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Wednesday, November 7, 2012

The Masters

The Masters by Niki Lee

Lee completed this piece in 2000. It was first hung in a group show in Emeryville California. During the preview week she received a phone call telling her the painting had been removed. If she wanted to pick it up, she had an hour.

She found a transport vehicle, made her way across the Bay Bridge, and found the painting (an 8 foot door, with hinges), leaning face forward against the wall in the hall. Further down the corridor, she found another. She picked them up and drove away.

Eight years later she received an email from an interior designer who wanted to purchase some work and commission more. One of the pieces she wanted to purchase, outright, was the Masters. They were going to hang it in the poker room at a Casino. Lee thought it was strangely perfect. But was concerned, given the strong reaction to the piece in the past. She sent the designer a detailed explanation: "It's a rough painting, on a door, there are hinges on the side. I am making a strong statement." Then she sent additional detailed images (also available at her website, where the designer had seen the work and selected it for the project).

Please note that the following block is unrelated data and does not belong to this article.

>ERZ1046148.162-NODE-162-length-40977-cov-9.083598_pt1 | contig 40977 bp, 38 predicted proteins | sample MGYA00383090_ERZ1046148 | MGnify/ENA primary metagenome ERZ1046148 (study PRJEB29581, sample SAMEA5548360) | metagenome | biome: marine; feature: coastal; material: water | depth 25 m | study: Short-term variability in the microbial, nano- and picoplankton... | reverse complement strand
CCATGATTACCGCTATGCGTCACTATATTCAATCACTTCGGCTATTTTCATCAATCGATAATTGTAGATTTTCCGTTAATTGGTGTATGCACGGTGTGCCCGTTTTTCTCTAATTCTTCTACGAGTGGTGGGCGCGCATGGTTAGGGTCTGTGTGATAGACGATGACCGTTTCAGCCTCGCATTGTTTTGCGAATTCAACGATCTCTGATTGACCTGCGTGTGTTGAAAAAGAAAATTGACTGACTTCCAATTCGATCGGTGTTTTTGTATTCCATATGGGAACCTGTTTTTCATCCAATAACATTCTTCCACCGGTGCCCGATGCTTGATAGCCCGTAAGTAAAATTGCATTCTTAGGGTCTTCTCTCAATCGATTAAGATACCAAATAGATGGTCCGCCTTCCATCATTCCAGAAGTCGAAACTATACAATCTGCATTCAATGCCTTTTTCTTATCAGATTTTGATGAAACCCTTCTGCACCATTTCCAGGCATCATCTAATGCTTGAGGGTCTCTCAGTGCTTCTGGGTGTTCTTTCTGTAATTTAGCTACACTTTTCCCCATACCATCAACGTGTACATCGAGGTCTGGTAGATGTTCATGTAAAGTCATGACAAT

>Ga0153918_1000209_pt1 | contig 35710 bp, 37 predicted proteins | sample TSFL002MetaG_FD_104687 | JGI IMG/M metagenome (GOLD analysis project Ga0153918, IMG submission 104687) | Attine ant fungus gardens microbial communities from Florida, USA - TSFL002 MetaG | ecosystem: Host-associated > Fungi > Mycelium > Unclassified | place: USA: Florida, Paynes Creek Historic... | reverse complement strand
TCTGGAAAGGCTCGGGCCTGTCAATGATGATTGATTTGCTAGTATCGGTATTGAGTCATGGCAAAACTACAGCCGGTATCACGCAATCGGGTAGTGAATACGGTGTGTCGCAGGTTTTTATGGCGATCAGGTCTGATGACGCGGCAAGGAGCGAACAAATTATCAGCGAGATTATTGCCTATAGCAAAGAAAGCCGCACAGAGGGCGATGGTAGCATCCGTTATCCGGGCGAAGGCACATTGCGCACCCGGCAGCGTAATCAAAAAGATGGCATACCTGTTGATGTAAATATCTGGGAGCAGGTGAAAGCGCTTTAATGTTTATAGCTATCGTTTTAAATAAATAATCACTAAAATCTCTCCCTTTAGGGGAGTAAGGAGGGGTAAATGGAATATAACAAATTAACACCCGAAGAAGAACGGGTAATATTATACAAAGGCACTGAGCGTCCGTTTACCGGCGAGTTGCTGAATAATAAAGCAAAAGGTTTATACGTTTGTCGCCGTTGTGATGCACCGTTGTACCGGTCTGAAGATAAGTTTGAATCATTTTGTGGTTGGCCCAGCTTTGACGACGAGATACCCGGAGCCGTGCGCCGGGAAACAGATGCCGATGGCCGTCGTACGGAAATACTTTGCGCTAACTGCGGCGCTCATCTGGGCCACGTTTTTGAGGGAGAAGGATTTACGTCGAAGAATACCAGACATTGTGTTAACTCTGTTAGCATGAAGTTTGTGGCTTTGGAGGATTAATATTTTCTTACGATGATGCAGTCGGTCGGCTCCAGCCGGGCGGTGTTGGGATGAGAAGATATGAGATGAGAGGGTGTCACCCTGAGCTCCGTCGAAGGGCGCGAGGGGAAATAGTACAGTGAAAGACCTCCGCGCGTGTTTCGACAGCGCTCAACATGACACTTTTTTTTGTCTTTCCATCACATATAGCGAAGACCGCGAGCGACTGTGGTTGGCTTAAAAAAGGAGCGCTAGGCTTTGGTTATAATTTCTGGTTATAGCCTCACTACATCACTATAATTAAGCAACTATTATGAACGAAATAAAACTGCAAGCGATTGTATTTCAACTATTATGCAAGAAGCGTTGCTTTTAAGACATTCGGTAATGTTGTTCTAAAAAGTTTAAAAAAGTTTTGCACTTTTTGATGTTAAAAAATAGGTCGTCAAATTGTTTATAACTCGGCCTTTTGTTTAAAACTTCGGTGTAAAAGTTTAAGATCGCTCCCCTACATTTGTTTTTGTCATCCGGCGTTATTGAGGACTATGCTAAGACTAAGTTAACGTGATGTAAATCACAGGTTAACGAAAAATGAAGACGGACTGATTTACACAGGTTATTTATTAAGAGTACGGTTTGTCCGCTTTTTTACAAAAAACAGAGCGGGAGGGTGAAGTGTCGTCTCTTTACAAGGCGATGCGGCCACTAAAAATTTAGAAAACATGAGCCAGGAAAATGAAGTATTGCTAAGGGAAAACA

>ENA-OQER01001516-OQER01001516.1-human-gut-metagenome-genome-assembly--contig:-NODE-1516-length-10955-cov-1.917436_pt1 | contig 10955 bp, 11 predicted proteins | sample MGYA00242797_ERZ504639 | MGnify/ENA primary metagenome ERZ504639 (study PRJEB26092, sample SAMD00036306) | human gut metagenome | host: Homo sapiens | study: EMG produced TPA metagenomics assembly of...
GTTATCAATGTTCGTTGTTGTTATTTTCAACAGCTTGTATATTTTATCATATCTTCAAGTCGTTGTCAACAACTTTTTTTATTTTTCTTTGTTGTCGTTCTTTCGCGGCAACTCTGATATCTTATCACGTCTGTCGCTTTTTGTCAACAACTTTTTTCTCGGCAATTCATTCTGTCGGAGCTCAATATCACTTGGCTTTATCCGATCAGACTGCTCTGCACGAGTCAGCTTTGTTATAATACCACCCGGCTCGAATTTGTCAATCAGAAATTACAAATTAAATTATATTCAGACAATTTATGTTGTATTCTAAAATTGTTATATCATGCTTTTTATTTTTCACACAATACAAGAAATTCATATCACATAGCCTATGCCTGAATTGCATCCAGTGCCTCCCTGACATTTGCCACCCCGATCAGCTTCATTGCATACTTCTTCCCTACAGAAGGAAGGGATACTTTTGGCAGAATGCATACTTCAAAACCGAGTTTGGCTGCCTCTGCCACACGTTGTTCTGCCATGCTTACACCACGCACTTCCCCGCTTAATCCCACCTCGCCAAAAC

The designer confirmed. This was the one, along with House For Red Horses. The remaining paintings she would submit sketches for approval, before completing.

Lee sketched, submitted and completed the project. She had the paintings crated and sent off.

When they arrived she received a phone call from the designer. "How could she send that, that, thing. It's violent. There's a picture of a penis with blood coming out of it." The designer continued, telling her that the clients were disgusted and could not believe she would do that.

Lee told her, she (the designer) selected it herself. She reminded her (the designer) that she (Lee) even sent additional photos to confirm the selection.

Whatever. "They could never use this."

Lee told them to ship it back and she'd give them anything else they'd like that she already had made. This initiated an exchanged of images and a final selection. All she had to do was wait for the painting to return.

The accusations were devastating; weathering the shame and hate slung across the wire in the designer's tone of voice and the content of her words broke the artist. Those who create work will understand how profoundly disturbing this experience is, especially when, if, you face the next piece. How do you face it alone, without the echo?

The crate arrived days later.

Subsequently the painting hung in the back room of a large group show at SOMARTS (From the Four Directions).

Currently the painting sits in a crate, looking for a home. The fiscal challenges the artist has faced are well documented: loss of studio, loss of storage and now loss of home (apartment). She is hoping to save this piece.

The Masters is part of the artist's NIKIL work--defiantly claiming space for folks, for women and for the Gods of these homelands (and those that came over during Middle Passage). This work has inspired Urban Nizhóní.

If you are interested in this piece, or can help locate a home for it, soon. Please email me at this blog.

About Me

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I believe we can be more beautiful than broken. Devotion to language and literature, stories and storytelling, writing and reading will restore humanity and heal severed relations. There is no alibi in being.